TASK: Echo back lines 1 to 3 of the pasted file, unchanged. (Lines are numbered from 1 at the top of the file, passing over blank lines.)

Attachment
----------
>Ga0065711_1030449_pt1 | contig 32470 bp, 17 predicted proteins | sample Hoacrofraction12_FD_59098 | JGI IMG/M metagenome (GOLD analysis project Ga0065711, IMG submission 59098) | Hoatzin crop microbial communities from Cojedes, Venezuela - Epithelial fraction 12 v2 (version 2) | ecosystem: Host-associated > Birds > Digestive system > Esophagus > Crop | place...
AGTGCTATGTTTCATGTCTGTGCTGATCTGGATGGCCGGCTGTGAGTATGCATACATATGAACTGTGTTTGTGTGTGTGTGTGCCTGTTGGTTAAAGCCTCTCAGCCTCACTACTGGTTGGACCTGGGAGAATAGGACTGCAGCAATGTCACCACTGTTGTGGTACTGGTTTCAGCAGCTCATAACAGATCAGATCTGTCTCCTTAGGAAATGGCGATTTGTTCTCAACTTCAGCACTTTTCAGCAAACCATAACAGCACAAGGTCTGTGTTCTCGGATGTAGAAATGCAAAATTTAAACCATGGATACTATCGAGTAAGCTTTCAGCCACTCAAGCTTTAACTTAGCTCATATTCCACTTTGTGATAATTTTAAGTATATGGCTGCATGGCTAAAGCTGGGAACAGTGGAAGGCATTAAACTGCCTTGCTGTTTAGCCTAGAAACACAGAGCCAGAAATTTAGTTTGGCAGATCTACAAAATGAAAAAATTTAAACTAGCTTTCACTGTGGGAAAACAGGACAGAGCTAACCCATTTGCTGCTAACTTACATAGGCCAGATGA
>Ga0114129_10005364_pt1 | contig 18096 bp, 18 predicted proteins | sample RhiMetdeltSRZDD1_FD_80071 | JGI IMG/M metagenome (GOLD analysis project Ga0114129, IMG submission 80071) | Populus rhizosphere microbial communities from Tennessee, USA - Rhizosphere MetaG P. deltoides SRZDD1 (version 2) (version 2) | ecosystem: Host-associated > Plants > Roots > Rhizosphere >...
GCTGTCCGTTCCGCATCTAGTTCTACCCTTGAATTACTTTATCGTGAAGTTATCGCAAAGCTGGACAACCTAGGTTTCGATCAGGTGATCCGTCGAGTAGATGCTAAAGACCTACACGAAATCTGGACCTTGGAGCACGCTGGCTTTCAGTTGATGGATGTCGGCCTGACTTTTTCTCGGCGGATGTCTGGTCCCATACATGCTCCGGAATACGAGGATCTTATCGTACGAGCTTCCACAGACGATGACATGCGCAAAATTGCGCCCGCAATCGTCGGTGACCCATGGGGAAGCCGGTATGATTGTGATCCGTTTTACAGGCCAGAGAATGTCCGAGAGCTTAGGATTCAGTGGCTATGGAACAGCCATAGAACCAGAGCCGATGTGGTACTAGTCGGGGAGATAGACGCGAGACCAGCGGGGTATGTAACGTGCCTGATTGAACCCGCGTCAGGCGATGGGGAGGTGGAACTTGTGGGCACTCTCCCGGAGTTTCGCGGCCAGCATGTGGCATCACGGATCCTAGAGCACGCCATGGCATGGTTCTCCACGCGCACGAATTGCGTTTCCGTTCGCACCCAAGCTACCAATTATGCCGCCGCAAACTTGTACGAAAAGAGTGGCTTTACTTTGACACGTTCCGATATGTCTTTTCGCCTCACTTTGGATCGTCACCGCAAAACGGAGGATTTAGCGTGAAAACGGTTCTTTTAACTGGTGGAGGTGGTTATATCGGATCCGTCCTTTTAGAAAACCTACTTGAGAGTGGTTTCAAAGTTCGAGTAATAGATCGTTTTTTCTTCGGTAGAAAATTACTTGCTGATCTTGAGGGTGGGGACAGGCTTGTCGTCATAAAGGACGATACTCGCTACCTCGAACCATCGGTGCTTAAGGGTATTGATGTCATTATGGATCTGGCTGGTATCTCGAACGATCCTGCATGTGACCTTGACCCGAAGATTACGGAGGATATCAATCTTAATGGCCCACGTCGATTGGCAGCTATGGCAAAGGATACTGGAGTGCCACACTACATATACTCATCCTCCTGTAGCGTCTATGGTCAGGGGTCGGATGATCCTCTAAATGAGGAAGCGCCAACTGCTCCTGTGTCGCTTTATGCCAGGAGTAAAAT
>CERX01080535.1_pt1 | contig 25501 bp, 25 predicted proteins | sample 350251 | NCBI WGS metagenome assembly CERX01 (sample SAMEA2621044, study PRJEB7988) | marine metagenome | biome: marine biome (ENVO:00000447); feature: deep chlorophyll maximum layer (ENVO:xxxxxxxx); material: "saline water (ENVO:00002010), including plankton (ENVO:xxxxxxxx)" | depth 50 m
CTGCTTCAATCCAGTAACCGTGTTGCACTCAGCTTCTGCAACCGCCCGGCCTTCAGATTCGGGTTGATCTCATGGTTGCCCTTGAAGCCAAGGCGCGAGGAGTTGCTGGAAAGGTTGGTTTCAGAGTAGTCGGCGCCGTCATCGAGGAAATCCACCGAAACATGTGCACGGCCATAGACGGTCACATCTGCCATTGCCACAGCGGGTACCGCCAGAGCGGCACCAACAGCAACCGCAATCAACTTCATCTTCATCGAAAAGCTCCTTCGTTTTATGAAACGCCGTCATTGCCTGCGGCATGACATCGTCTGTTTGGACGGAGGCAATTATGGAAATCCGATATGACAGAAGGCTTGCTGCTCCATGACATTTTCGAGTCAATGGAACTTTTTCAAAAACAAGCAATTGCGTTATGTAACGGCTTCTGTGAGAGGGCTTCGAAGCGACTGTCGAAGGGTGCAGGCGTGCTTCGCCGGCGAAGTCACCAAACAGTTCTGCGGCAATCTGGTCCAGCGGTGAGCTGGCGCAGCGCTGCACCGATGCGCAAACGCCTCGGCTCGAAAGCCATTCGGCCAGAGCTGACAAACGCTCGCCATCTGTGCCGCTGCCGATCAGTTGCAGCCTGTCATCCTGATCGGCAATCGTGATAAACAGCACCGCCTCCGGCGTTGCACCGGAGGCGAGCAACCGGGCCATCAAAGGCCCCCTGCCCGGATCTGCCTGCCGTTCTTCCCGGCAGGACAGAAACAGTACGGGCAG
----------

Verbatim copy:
>Ga0065711_1030449_pt1 | contig 32470 bp, 17 predicted proteins | sample Hoacrofraction12_FD_59098 | JGI IMG/M metagenome (GOLD analysis project Ga0065711, IMG submission 59098) | Hoatzin crop microbial communities from Cojedes, Venezuela - Epithelial fraction 12 v2 (version 2) | ecosystem: Host-associated > Birds > Digestive system > Esophagus > Crop | place...
AGTGCTATGTTTCATGTCTGTGCTGATCTGGATGGCCGGCTGTGAGTATGCATACATATGAACTGTGTTTGTGTGTGTGTGTGCCTGTTGGTTAAAGCCTCTCAGCCTCACTACTGGTTGGACCTGGGAGAATAGGACTGCAGCAATGTCACCACTGTTGTGGTACTGGTTTCAGCAGCTCATAACAGATCAGATCTGTCTCCTTAGGAAATGGCGATTTGTTCTCAACTTCAGCACTTTTCAGCAAACCATAACAGCACAAGGTCTGTGTTCTCGGATGTAGAAATGCAAAATTTAAACCATGGATACTATCGAGTAAGCTTTCAGCCACTCAAGCTTTAACTTAGCTCATATTCCACTTTGTGATAATTTTAAGTATATGGCTGCATGGCTAAAGCTGGGAACAGTGGAAGGCATTAAACTGCCTTGCTGTTTAGCCTAGAAACACAGAGCCAGAAATTTAGTTTGGCAGATCTACAAAATGAAAAAATTTAAACTAGCTTTCACTGTGGGAAAACAGGACAGAGCTAACCCATTTGCTGCTAACTTACATAGGCCAGATGA
>Ga0114129_10005364_pt1 | contig 18096 bp, 18 predicted proteins | sample RhiMetdeltSRZDD1_FD_80071 | JGI IMG/M metagenome (GOLD analysis project Ga0114129, IMG submission 80071) | Populus rhizosphere microbial communities from Tennessee, USA - Rhizosphere MetaG P. deltoides SRZDD1 (version 2) (version 2) | ecosystem: Host-associated > Plants > Roots > Rhizosphere >...